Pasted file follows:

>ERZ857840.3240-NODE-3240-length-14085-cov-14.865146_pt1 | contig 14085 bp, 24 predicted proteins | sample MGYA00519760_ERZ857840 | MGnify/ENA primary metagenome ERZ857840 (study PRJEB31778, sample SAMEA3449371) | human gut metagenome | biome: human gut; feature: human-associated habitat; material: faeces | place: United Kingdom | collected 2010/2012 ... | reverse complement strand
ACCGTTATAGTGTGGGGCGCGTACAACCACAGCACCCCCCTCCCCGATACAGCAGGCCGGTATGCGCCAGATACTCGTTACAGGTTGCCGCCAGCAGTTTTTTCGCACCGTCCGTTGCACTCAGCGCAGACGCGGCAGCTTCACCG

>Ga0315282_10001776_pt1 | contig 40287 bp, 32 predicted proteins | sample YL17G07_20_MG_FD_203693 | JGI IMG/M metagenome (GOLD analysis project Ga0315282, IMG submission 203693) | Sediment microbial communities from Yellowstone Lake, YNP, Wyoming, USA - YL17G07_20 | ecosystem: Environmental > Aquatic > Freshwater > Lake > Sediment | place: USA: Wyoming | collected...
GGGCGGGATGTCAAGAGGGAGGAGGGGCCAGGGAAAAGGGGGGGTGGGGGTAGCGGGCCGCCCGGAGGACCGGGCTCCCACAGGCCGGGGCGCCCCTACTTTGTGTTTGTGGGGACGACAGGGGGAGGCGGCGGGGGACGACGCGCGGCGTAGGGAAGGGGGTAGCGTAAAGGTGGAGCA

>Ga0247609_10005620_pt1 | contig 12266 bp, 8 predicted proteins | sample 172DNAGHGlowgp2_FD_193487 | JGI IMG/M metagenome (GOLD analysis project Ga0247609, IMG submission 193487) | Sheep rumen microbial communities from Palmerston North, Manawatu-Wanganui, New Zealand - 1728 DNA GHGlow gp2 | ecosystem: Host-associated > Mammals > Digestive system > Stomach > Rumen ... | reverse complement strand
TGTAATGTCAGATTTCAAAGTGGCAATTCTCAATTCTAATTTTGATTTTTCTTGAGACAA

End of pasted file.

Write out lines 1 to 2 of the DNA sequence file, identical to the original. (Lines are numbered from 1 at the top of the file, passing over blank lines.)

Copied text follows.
>ERZ857840.3240-NODE-3240-length-14085-cov-14.865146_pt1 | contig 14085 bp, 24 predicted proteins | sample MGYA00519760_ERZ857840 | MGnify/ENA primary metagenome ERZ857840 (study PRJEB31778, sample SAMEA3449371) | human gut metagenome | biome: human gut; feature: human-associated habitat; material: faeces | place: United Kingdom | collected 2010/2012 ... | reverse complement strand
ACCGTTATAGTGTGGGGCGCGTACAACCACAGCACCCCCCTCCCCGATACAGCAGGCCGGTATGCGCCAGATACTCGTTACAGGTTGCCGCCAGCAGTTTTTTCGCACCGTCCGTTGCACTCAGCGCAGACGCGGCAGCTTCACCG